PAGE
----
After weeks of suspense, we now know officially the name of the new President of the Commission: Ursula von der Leyen. In this regards, #EuraffexSpotlight chose to analyse this election whose result was not foreseen in advance.
VON DER LEYEN & THE QUIET REVOLUTION
Tuesday 16 July 2019, members of the European Parliament managed to do something that has never been done before: They made the election of the next President of the Commission into an exciting, uncertain and closely fought battle.
With political groups announcing their support or opposition to her candidacy all the way up to the time of voting, no one could be completely sure how it would turn out, something new in EU politics.
Just 10 votes
Ursula von der Leyen needed 374 votes to win the approval of the European Parliament for her upcoming Presidency of the Commission. In the end she got 383 votes. That means that if just 10 fewer MEPs had voted for her, we would not have a President-elect of the European Commission.
Was it really that shocking?
The obvious outcome of the vote is that Parliament’s Grand Coalition of Conservatives, Socialists and Liberals managed to secure the election of von der Leyen, even if almost everyone else were against. However, if one looks closer at the result, it is anything but impressive.
Von der Leyen won 383 votes – but the EPP, S&D and Renew Europe together represents 444 Members of the European Parliament. This means that at least 61 of their members went against their groups on this important topic. When one considers that there were also members from other groups who supported her Presidency, the number of Grand Coalition members who went against their own coalition rises, maybe to as much as 80 or 90 MEPs. Quite a significant number.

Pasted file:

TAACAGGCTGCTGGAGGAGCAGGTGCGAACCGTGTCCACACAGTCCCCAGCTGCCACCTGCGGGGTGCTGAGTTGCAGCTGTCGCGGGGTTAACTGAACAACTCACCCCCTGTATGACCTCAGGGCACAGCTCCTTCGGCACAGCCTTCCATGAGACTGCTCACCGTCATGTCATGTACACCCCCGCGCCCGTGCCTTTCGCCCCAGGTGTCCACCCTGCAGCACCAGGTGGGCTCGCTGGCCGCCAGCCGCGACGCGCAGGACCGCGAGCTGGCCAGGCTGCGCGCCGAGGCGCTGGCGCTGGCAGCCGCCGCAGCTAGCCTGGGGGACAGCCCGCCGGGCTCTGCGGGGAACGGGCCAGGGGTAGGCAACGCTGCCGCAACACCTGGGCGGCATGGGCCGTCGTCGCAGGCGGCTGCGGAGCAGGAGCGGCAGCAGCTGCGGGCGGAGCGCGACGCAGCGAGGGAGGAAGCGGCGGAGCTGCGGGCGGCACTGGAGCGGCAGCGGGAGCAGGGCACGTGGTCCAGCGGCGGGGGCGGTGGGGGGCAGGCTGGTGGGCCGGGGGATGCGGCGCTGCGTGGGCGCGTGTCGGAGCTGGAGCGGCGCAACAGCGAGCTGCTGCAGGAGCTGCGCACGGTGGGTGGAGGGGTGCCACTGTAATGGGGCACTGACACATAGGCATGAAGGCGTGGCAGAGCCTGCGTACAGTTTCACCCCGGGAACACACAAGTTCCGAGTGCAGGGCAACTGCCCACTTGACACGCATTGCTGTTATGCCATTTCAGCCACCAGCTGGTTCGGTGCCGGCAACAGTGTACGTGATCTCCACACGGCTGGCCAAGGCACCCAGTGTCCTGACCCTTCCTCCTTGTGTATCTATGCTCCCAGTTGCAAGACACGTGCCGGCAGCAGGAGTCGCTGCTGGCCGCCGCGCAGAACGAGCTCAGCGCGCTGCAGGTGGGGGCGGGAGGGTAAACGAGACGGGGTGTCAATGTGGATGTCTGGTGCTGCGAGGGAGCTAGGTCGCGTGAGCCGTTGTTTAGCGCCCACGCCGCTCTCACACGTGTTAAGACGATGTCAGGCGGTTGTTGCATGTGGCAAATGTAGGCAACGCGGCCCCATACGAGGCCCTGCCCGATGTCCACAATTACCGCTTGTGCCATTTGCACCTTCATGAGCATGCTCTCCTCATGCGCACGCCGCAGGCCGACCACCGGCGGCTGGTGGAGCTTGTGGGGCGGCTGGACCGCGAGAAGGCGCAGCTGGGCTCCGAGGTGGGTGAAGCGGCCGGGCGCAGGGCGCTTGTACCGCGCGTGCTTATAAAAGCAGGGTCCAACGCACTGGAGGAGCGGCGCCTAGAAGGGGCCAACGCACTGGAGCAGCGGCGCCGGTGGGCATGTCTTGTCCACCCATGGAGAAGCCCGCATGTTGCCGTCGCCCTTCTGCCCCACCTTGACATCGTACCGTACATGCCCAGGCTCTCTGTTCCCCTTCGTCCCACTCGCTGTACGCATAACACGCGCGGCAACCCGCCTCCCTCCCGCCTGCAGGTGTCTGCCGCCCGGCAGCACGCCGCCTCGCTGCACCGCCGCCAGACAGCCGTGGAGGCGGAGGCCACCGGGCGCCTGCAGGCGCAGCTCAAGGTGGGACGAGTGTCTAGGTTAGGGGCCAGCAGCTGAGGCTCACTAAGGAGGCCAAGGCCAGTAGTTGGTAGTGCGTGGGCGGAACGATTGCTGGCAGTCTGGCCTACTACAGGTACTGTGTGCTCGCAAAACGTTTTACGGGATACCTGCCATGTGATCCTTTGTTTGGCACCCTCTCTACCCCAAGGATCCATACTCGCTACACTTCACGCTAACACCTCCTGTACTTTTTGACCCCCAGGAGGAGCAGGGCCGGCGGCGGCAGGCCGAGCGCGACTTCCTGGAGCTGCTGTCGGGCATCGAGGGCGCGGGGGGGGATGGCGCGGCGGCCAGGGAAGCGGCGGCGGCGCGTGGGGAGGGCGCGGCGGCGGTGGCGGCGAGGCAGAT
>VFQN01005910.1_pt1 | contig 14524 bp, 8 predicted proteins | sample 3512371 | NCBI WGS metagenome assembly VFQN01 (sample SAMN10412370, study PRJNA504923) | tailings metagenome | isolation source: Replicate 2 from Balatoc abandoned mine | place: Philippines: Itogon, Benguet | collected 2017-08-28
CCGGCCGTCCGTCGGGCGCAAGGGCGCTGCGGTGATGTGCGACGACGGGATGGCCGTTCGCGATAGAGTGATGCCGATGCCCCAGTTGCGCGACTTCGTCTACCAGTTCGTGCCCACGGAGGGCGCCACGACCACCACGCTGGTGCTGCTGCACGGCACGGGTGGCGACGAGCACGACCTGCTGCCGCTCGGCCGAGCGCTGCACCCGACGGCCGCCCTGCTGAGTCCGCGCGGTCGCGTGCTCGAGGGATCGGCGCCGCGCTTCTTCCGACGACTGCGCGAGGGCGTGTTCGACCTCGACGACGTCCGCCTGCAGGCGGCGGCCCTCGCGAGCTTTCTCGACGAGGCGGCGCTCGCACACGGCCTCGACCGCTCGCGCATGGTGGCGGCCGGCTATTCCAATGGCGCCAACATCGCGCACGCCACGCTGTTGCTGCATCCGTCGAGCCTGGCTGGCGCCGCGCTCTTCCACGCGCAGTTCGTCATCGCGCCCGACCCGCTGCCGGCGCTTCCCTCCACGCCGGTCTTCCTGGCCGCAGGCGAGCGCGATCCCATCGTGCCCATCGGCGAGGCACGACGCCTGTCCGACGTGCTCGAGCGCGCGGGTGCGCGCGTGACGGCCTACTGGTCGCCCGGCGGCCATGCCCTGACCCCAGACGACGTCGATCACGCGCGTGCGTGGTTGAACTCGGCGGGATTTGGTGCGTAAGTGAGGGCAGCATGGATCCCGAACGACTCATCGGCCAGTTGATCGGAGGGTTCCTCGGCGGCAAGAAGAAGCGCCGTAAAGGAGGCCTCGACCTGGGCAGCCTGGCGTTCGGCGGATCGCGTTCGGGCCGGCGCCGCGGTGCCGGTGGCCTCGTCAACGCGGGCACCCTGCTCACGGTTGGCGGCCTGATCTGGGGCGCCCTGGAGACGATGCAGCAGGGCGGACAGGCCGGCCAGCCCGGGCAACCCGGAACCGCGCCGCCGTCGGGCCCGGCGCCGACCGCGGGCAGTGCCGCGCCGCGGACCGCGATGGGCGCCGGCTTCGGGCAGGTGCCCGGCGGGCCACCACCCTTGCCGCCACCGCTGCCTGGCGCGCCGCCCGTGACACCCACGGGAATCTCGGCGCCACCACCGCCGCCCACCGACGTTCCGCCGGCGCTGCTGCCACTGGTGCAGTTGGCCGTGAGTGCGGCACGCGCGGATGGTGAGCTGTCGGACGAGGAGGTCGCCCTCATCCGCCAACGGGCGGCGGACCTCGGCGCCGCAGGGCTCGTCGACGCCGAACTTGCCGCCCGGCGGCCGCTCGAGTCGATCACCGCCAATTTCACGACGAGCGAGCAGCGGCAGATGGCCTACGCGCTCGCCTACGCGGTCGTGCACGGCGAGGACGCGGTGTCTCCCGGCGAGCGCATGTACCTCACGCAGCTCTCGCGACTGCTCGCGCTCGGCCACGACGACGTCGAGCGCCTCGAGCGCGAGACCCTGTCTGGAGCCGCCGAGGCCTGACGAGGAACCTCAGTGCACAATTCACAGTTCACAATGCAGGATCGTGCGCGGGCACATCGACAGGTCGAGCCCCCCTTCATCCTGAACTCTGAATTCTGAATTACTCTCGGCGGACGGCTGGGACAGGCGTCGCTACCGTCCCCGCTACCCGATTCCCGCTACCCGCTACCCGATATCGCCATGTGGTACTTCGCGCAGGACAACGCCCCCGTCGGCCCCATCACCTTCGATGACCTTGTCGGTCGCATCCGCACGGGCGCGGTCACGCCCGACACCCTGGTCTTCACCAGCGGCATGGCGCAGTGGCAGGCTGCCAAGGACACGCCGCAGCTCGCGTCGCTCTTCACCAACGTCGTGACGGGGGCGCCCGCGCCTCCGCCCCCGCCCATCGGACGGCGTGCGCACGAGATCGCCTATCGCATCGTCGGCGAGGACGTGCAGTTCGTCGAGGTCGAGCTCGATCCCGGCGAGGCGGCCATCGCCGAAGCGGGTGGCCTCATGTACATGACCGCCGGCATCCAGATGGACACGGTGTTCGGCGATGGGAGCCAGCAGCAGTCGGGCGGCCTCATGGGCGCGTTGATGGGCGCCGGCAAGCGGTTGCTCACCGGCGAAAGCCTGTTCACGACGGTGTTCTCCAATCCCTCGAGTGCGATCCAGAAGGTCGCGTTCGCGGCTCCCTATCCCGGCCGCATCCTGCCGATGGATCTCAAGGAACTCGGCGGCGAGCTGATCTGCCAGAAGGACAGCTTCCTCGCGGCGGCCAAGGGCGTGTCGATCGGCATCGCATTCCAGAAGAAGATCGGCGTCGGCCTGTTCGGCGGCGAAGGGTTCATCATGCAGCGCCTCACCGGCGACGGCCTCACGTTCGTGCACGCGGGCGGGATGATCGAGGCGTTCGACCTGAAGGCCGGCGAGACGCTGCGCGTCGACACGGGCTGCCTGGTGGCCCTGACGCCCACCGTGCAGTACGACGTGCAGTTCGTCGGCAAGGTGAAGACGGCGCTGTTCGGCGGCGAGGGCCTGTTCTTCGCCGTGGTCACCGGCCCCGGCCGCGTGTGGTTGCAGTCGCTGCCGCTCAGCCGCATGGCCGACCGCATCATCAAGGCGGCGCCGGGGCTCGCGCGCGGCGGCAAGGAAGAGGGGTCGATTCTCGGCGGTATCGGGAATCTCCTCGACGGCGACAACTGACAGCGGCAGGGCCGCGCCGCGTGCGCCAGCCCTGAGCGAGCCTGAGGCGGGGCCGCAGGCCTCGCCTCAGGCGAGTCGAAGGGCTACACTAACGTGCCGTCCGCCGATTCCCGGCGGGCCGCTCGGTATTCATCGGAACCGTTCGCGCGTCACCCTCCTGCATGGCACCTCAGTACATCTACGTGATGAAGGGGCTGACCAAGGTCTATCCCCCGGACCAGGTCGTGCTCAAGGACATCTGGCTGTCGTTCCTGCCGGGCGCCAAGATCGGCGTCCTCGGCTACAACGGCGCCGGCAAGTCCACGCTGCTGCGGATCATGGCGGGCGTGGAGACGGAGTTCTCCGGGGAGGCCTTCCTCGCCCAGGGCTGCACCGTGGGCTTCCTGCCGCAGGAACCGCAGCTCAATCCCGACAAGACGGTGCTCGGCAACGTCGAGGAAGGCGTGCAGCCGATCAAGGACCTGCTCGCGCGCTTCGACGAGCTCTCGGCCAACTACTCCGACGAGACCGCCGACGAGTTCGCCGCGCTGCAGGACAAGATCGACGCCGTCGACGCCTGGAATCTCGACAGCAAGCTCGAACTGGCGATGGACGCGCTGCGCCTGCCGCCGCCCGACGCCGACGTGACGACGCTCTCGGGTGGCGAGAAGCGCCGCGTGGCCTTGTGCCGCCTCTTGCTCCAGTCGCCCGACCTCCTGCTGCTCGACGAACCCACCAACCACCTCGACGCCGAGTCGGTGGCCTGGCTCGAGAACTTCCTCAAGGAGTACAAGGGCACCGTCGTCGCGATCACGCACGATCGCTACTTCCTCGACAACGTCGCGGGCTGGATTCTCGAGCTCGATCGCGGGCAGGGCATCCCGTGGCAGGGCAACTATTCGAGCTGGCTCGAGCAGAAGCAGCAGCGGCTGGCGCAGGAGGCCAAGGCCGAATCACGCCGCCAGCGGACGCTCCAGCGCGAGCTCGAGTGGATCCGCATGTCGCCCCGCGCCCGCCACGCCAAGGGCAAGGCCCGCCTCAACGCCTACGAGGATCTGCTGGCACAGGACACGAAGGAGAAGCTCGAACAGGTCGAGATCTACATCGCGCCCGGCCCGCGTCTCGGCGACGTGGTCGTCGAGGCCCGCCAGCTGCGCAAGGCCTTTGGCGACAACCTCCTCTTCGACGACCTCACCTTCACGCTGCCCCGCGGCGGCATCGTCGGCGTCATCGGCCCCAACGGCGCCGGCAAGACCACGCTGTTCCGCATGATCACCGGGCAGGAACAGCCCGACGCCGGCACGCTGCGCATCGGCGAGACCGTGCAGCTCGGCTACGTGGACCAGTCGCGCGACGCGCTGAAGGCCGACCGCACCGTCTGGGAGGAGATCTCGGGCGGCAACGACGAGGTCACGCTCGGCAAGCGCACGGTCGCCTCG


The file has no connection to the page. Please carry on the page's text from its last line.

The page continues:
A sign of things to come?
For observers of Parliament’s myriad of coalitions, one question that arises from Tuesday’s vote, is whether the narrow vote will be a sign of things to come. If the three largest political groups are this split now, what will the situation look like when future potentially controversial votes arrive to Parliament? What will for instance happen when Parliament needs to vote on trade policy, copyright issues or other traditionally-divisive topics?
What has changed?
Everything and nothing. On one hand things are the same as before, since the Council’s nomination for the Presidency was elected – and with the support of Parliament’s traditional Grand Coalition.
On the other hand, everything is different. The Grand Coalition failed in displaying overwhelming unity, and the result was narrower than von der Leyenand the leaders of the three largest groups had hoped for.
Two things are clear after Tuesday’s vote:
The next President of the European Commission will be Ursula von der Leyen
The European Parliament is not the European Parliament we used to know, and we have all better get used to that thought